"Again to triumph, and again be slain.

"Ah! then, my dear Albina, cease to grieve,
"Nor at thy lover's glorious fate repine;
"For, though my present favoured form I leave,
"This constant heart shall still be only thine.

"Alas! e'en now I feel the icy hand
"Of hasty death, press down my swelling heart;
"E'en now I hear a sweet aerial band,
"Summon thy faithful Arthur to depart.

"Let not thy tears an absent lover mourn,
"Remember that he bravely, nobly died;
"Remember that he quickly will return,
"And claim again his loved, his destined bride."

As thus the warrior's fainting spirits fled,
And parting life streamed forth at every vein,
His quivering lip, in whispers, softly said,
"Remember, Arthur dies to live again!"

"Oh stay, dear youth!" the hapless maiden cries,
"My best-loved Arthur, but one moment stay!
"And close not yet those all-enlivening eyes,
"So lately lighted at the torch of day.

"Ah! yet once more, that look of tender love,
"Of fond regret, my Arthur, let me view!
"Let one more effort thy affection prove,
"And bid me once, once more, a long adieu.

"Now, ere the moon withdraws her feeble light,
"Ope yet again on me thy fading eye!
"He hears not! memory has ta'en her flight,
"And vanished with that last convulsive sigh.

Why did I variegated wreaths prepare,
"To pay the conqueror every honor due?
"Or, why, with fillets, bind my flowing hair,
"And tinge my arms of the bright azure hue?

"Oh! must this constant bosom beat no more?
"This skilful hand no more direct the spear?
"Must lost Albina still her fate deplore,
"And ever drop the unavailing tear?

"Must I no more that lovely face review,
"Expressing each emotion of the mind?
"No more repeat a sweetly sad adieu?
"No more gay chaplets on his forehead bind?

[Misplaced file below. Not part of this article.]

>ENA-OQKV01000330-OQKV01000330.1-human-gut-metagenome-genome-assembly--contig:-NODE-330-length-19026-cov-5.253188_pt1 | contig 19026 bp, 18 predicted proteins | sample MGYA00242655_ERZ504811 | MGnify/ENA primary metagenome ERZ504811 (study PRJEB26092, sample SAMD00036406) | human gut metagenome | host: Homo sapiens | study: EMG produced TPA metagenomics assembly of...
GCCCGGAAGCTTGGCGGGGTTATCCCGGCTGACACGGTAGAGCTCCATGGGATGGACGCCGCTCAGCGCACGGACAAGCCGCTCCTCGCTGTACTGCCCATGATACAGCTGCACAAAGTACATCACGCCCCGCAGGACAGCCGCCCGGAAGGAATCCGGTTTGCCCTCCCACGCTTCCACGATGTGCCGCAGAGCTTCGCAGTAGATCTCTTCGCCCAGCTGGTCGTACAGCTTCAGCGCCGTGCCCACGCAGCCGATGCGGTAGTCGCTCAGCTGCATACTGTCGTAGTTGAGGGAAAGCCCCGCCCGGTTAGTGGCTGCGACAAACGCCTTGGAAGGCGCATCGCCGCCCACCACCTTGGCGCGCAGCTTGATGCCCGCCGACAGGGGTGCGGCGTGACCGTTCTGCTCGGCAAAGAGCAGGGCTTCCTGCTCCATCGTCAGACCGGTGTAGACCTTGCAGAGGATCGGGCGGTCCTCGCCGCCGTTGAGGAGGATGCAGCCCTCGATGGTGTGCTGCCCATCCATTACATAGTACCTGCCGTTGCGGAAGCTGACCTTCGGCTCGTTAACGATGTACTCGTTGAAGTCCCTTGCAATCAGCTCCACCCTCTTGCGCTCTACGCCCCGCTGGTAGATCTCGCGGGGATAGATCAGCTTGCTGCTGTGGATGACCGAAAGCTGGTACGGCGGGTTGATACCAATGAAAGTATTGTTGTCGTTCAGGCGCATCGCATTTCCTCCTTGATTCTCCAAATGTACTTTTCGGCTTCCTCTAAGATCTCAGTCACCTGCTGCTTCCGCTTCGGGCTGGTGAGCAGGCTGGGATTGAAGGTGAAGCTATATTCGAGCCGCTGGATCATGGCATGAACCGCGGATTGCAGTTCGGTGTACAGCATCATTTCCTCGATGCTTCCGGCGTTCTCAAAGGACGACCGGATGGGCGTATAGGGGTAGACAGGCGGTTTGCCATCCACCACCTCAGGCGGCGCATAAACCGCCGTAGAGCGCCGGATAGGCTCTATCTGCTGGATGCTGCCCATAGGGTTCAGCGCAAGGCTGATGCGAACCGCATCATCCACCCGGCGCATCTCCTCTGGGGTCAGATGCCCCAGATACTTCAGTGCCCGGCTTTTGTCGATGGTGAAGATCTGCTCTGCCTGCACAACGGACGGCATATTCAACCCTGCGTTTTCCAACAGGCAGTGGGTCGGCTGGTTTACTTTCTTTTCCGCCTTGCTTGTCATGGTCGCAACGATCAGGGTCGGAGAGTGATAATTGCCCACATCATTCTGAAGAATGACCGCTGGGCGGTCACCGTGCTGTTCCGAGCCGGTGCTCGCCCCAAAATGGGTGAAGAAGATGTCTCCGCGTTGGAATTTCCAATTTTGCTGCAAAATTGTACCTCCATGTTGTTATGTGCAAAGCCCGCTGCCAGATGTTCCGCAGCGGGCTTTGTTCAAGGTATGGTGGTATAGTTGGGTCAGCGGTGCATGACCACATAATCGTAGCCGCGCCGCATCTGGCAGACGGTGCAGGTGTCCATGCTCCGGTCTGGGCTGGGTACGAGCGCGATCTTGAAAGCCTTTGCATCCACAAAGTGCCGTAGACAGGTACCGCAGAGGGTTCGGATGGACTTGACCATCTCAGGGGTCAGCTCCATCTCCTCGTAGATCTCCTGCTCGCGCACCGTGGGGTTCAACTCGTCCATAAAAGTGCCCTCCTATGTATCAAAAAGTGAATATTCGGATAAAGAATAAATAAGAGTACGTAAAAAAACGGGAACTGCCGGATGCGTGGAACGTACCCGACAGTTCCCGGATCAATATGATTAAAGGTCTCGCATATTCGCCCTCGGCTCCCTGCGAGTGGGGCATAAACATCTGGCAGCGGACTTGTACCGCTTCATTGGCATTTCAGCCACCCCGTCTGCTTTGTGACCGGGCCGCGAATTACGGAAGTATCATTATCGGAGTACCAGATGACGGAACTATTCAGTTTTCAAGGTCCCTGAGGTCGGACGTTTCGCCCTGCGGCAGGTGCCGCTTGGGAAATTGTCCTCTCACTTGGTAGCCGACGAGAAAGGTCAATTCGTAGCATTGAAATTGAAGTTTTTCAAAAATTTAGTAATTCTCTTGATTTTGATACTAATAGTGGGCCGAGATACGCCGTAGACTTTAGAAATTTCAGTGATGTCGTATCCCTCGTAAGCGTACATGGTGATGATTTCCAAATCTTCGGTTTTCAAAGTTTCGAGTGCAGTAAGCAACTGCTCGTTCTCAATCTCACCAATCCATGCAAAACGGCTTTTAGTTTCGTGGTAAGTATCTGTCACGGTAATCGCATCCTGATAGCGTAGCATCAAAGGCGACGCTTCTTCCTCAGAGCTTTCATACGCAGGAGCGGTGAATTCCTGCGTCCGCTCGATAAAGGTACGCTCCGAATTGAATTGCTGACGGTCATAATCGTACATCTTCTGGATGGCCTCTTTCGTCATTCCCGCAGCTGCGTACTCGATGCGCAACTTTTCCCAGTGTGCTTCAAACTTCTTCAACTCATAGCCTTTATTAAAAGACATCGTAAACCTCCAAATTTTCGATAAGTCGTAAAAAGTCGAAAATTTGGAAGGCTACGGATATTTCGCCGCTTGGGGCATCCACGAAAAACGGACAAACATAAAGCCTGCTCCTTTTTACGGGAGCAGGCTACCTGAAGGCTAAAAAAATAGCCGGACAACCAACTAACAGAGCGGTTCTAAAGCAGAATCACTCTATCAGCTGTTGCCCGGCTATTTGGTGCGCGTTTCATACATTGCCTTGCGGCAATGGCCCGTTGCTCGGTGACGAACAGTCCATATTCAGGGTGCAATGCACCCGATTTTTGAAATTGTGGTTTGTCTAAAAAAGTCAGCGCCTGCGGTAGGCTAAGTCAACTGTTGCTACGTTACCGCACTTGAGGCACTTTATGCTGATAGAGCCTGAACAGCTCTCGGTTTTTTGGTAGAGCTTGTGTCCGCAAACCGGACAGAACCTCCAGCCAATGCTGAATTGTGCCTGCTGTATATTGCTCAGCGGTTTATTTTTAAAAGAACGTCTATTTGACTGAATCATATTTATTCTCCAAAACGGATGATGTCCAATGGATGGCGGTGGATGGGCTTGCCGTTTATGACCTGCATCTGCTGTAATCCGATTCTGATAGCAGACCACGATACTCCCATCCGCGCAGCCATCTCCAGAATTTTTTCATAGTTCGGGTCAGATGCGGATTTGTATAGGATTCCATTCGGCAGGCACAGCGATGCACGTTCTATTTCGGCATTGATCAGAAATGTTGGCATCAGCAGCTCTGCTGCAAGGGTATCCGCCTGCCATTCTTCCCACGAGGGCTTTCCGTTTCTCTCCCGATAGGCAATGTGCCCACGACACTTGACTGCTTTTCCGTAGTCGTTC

"His forehead, high and fair, with martial grace,
"And bold, free curls of glossy chesnut crowned;
"The full, dark eye-brow which adorned his face,
"Overwhelming foes with terror as he frowned.

"His voice, though strong, harmoniously clear,
"No more shall fill Albina with delight;
"No more shall sooth her still-attentive ear,
"And make her fancy every sorrow light.

"Farewell to love, to happiness, and joy!
"Yet will I cull the summer's choicest bloom;
"Funereal chaplets shall my time employ,
"And wither daily on my Arthur's tomb."

As thus she mourned, with bitterest woe opprest,
A ray of light illumined all the grove,
And a consoling voice the fair addrest,
In the soft accents of parental love.

Though still she clasped her hero's valued corse,
She slowly raised her languid, streaming eyes,
And owned astonishment's resistless force,
Viewing the stranger with a wild surprize.

The form was clad in robes of purest white,
That swept with solemn dignity the ground;
Contrasting with the blackest gloom of night,
Which reigned in awful majesty around.

The silver beard did reverence demand,
And told her that a holy bard was there,
Whose shrivelled fingers grasped a flaming brand,
Which threw a lustre on the waving hair.

His eye possessed the brilliant fire of youth,
United with the wisdom of the sage;
And speaking, with the simple voice of truth,
He blended the solemnity of age.

"Arise! thou loveliest of misfortune's train,
"And cease these weak, desponding tears to shed;
"The soft effusions of thy grief restrain,
"Which serve but to disturb the peaceful dead.

"The youth you mourn, far from these scenes of woe,
"To worlds of never-ending joy is flown;
"Where his blest bosom with delight shall glow,
"And his fair temples wear a princely crown.

"Ah then, presumptuous! question not the skies,
"Nor more with vain laments his loss deplore;
"Attend to this, and cease your fruitless sighs,
"You soon shall meet where you can part no more."

Awe-struck, his sacred wisdom she confest,
Which poured sweet consolation on her mind;
She crossed her blood-stained hands upon her breast,
And bowed her humble, grateful head, resigned.